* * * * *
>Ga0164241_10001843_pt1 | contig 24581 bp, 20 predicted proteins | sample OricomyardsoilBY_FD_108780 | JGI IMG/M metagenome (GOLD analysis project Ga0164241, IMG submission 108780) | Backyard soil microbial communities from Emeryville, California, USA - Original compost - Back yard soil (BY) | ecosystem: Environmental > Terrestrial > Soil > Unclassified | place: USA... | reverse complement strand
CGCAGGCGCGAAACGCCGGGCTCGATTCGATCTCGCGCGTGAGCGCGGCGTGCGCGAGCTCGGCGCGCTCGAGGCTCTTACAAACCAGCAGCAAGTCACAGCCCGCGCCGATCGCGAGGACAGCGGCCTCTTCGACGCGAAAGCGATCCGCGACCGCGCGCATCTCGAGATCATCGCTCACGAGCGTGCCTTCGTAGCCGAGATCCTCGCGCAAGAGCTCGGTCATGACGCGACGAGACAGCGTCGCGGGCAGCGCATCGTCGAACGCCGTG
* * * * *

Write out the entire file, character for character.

>Ga0164241_10001843_pt1 | contig 24581 bp, 20 predicted proteins | sample OricomyardsoilBY_FD_108780 | JGI IMG/M metagenome (GOLD analysis project Ga0164241, IMG submission 108780) | Backyard soil microbial communities from Emeryville, California, USA - Original compost - Back yard soil (BY) | ecosystem: Environmental > Terrestrial > Soil > Unclassified | place: USA... | reverse complement strand
CGCAGGCGCGAAACGCCGGGCTCGATTCGATCTCGCGCGTGAGCGCGGCGTGCGCGAGCTCGGCGCGCTCGAGGCTCTTACAAACCAGCAGCAAGTCACAGCCCGCGCCGATCGCGAGGACAGCGGCCTCTTCGACGCGAAAGCGATCCGCGACCGCGCGCATCTCGAGATCATCGCTCACGAGCGTGCCTTCGTAGCCGAGATCCTCGCGCAAGAGCTCGGTCATGACGCGACGAGACAGCGTCGCGGGCAGCGCATCGTCGAACGCCGTG